Peggy was a formidable woman. Brought up atheist by Jewish parents, and married to a practising Christian, her faith was, in many ways, cooking – something which she passed on to her daughter, who in turn passed it on to hers. When she and her husband were posted in Northern Italy just after WWII her priority was to learn enough Italian to be able to shop for ingredients.
Sixty years later, her granddaughter arrives in Puglia and continues what she started.
In many ways, although Italy wasn’t somewhere that you’d ever thought of living until you actually ended up here, it’s perfect. Food is such an important part of life, especially in the south. After ten years of snacking on the run in the back of a car between theatre shows, or eating overpriced and disappointing sandwiches at the desk of yet another city temp job, rediscovering long lunch breaks is bliss. You decide that a region which closes all businesses between 1 and 4 in the afternoon is your kind of place.
In Puglia you trek 20 minutes down the hill most Saturday mornings to the market to pester the veg sellers. Some are grumpy; many are friendly, and you learn the names of things which you hadn’t even known existed before you came here. What’s this? –It’s cime di rabe, bellamia. You nod enthusiastically and take a kilo of the stuff because you can’t remember how to say half. Luckily, you fall in love with it and can happily eat it three times a day, wolfing down great bowls of the stuff with fistfuls of salt and chilli flakes ground over the top of it while watching DVDs in your room.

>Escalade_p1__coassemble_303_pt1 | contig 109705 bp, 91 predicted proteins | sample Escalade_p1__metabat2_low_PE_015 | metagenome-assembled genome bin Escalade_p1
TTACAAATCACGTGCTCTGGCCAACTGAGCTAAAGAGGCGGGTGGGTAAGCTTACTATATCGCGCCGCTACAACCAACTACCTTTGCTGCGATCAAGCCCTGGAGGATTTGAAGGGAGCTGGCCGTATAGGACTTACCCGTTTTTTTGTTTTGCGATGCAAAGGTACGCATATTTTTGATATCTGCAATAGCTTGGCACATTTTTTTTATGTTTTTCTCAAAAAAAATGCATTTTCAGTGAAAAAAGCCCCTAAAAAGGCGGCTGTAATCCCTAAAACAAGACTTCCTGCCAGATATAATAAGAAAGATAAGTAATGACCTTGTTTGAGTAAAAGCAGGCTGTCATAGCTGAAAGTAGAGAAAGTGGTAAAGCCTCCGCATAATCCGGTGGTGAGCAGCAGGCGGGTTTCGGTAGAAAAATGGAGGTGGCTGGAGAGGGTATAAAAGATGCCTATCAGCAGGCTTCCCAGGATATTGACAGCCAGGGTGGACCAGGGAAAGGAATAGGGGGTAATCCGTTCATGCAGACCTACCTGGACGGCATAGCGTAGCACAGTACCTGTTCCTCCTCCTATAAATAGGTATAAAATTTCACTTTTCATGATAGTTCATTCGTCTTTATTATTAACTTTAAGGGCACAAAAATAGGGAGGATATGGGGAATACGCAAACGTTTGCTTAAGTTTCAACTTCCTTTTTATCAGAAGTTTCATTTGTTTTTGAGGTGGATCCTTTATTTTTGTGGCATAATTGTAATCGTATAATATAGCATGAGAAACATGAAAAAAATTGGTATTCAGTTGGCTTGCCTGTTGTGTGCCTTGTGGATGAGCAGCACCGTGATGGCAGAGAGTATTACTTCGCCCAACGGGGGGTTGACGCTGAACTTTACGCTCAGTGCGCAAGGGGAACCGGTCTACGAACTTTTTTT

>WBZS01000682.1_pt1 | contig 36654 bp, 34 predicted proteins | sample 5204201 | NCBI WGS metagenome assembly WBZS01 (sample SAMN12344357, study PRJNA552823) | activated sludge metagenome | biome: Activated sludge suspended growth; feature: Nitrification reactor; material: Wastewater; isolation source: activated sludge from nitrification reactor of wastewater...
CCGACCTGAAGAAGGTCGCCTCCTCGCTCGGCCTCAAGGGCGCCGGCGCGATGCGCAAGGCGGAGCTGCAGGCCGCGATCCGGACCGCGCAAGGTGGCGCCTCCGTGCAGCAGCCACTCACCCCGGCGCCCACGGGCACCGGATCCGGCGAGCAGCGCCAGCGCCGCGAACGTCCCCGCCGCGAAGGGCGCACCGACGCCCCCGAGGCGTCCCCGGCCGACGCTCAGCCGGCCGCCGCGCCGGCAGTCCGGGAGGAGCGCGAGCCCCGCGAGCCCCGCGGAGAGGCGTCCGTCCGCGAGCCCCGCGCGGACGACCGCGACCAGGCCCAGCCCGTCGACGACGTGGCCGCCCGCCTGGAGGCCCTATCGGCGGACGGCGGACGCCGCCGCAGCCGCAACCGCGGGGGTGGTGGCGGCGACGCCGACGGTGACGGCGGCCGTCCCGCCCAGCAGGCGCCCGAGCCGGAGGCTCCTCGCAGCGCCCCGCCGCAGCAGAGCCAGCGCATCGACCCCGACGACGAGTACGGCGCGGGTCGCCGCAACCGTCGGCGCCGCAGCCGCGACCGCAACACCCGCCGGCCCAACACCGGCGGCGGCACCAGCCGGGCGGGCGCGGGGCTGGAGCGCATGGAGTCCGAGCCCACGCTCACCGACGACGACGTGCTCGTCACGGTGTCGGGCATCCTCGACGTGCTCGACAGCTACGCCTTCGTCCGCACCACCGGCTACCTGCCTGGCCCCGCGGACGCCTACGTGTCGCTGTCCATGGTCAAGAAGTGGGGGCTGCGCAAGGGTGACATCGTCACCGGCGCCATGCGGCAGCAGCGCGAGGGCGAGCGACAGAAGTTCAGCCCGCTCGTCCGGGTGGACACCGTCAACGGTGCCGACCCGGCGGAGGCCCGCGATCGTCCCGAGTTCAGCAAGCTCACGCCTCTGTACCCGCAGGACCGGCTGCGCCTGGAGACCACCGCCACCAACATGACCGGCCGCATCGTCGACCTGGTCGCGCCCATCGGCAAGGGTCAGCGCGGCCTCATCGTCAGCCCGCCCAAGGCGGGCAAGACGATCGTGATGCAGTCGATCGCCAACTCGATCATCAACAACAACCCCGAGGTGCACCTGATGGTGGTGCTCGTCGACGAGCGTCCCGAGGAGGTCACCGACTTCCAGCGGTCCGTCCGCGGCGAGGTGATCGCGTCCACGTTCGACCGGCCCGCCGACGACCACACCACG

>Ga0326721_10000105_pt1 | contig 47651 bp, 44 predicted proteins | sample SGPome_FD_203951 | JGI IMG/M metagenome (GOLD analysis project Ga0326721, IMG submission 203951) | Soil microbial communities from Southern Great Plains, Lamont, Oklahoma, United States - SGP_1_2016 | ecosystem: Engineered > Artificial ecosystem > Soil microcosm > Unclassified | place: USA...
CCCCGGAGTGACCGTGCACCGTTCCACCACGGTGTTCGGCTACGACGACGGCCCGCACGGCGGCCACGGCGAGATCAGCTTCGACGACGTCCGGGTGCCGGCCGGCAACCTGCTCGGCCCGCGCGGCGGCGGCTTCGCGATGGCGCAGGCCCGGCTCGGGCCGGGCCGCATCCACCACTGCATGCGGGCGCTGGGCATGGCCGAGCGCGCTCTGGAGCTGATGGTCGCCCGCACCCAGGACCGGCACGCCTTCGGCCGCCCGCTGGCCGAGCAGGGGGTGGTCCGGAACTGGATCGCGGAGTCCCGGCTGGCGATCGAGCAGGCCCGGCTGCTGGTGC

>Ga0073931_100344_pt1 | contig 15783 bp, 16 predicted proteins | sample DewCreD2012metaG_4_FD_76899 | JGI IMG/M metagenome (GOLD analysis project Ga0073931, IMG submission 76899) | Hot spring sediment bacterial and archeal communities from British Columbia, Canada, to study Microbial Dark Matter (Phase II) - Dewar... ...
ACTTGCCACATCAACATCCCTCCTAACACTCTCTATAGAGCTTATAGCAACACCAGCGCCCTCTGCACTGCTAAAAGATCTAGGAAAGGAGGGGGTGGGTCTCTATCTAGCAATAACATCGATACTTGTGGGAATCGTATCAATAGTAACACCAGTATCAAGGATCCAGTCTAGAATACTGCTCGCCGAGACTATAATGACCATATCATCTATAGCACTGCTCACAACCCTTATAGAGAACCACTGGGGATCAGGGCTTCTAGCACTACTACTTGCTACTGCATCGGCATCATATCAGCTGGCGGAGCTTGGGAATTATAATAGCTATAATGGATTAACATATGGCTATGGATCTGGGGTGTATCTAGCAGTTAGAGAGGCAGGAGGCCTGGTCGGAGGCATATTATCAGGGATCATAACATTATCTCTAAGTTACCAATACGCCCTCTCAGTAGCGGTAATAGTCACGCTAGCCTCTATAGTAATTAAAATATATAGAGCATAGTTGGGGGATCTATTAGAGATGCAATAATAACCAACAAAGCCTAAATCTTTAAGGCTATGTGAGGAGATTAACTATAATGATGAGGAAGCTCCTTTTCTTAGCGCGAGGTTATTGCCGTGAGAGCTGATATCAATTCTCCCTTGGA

In Calabria eating becomes more social. The classic image of family and friends around a huge trestle table groaning with food under a vine-covered pergola, laughing, singing and eating until they just can’t eat any more? Yeah, it really happens. And you tell someone that this parmigiana alle melanzane is delicious, and they tell you their secret ingredient and you go home and make it and yes – it’s the best thing you’ve ever eaten. And then you make it when you go back to England and it’s worth paying six times the price that you would for the ingredients in Italy because when your mum and uncle taste it they go silent for a moment and then say, god, this is just like the one that Mum used to do … And you glow a little bit knowing that means you’ve got it right.
And now in Sicily your favourite part of the morning is going to the greengrocer’s. Not just because he’s cute – although he is – but because it means that you can dance around the shop while he looks on in amusement, and point to things and say you want some of those – no, a few more – and a big bunch of that, and have you got any cime di rabe today? And he laughs and crinkles his eyes at your terrone pronunciation and the fact that you’re standing right next to it and haven’t noticed when you ask that question. Then he tells you that you can cook the leaves of the rabe, too, and it’s your turn to laugh, because you remember the Pugliese traders telling you that right back at the beginning, before you could speak any Italian at all, but you understood them because their passion and yours were the same.
This is your church.
Image by ljcybergal (Creative Commons)
This post is a response to the Scintilla Project‘s day 6 prompt: Talk about an experience with faith, your own or someone else’s.